[Date Prev][Date Next][Thread Prev][Thread Next] - [Date Index][Thread Index][Author Index]

Re: P3E's orbit


P3E is going to be in a Molinya style orbit, inclined at around 64 
degrees or so.  P3E is being built around the AO-10 and AO-13 platform 

AO-40 orbits with an inclination of something like a few degrees.  It 
is barely above the equatorial plane.  So the two orbits will be 
completely different.  AO-40 should have had an inclined orbit, but the 
accident a few years ago prevented that.  I'm not an orbital scientist, 
so I don't know if there's a way to "synch" two orbits that are so 
different.  AO-40 has a rather high apogee altitude (much higher than 
was needed or wanted but we got "stuck" there due to the accident).  I 
doubt P3E will have such an apogee.  As such, the AO-40 orbital period 
is likely going to be different than P3E.

Bottom line is there will likely be some times when you will have both 
satellites overhead, sometimes one and sometimes none.



On Friday, Jun 20, 2003, at 19:05 America/Chicago, Michael Kjorling 

> I was thinking... has P3E's orbit been finalized (on the drawing board 
> -
> obviously not like P3D/AO-40's has) yet, or is "highly elliptical" 
> pretty
> much all there is?
> Correct me if I am wrong, but I consider the AO-40's orbit, too, to be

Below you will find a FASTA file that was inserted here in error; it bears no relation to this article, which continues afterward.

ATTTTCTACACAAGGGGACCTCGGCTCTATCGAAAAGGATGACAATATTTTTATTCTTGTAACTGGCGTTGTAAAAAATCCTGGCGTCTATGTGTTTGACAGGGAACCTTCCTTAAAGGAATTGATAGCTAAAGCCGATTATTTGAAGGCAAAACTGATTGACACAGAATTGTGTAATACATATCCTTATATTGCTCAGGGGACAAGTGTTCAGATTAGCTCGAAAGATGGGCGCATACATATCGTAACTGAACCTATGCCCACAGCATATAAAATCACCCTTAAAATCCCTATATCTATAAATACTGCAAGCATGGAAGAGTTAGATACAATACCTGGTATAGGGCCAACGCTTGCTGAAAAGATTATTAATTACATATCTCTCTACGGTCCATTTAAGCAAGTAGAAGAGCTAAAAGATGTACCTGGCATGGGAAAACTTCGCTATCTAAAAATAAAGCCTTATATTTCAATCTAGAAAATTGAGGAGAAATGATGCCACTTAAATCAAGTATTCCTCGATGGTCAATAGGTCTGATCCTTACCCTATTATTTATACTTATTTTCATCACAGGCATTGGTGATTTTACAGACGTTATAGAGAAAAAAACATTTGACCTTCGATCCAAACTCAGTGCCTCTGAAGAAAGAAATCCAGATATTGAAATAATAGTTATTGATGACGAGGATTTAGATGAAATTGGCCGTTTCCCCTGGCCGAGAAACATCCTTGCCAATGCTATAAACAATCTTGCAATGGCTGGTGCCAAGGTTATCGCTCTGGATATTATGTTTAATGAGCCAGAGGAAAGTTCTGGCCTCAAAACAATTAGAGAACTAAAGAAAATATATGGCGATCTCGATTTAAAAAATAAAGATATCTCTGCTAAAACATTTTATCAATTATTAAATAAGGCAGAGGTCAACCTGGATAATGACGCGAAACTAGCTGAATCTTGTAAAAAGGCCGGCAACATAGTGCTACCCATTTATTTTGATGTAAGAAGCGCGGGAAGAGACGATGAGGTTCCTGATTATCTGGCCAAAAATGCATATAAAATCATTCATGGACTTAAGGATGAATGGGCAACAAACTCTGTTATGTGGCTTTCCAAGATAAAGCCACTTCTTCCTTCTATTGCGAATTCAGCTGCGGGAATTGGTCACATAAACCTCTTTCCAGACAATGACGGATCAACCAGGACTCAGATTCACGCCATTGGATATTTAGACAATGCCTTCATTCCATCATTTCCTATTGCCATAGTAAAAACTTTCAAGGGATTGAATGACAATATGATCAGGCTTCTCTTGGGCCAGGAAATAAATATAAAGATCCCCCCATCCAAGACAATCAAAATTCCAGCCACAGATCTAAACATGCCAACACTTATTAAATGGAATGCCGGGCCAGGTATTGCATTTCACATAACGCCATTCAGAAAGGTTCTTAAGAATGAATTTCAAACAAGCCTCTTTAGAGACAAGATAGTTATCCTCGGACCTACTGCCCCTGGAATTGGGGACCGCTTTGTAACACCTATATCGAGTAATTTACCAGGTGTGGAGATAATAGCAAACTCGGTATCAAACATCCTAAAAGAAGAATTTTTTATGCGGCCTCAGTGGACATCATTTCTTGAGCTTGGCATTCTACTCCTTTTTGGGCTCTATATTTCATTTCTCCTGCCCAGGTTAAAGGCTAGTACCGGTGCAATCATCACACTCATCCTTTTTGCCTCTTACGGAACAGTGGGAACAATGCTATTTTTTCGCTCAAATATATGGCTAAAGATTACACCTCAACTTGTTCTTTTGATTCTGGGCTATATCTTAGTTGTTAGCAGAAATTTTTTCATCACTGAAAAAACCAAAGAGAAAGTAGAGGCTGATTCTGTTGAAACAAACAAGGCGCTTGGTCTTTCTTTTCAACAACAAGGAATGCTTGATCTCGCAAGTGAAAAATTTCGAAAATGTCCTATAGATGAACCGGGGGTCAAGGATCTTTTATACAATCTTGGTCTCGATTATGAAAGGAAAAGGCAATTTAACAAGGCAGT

> "highly elliptical". Looking at satellite coverage maps, it appears 
> that it
> covers pretty much all of the side of the earth that faces it at least 
> when
> at or near apogee. So would it be possible for the P3E to have an orbit
> similar to that of AO-40, but the two being at opposite sides of each 
> other,
> meaning that P3E is at perigee when AO-40 is at apogee. Unless I am 
> mistaken
> (and frankly, it wouldn't surprise me terribly if I am), such an 
> arrangement
> would mean that almost no matter where you are and what the time is, 
> there
> will be a high-Earth orbit amateur satellite within range. If they 
> provide
> anything remotely resembling similar up- and downlink passband 
> frequencies,
> this would mean that a station could be QRV on satellite almost no 
> matter
> where and when with little to no additional effort.
Jon Ogden
NA9D (ex: KE9NA)

Citizen of the People's Democratic Republik of Illinois

Life Member: ARRL, NRA
Member:  AMSAT, DXCC

Ham Radio Webpage: http://www.qsl.net/na9d   <- Updated on 1/12/03!!!
Digital Photography Page: 

"Try not to become a man of success.  Rather become a man of value."
                 - Albert Einstein

Sent via amsat-bb@amsat.org. Opinions expressed are those of the author.
Not an AMSAT member? Join now to support the amateur satellite program!
To unsubscribe, send "unsubscribe amsat-bb" to Majordomo@amsat.org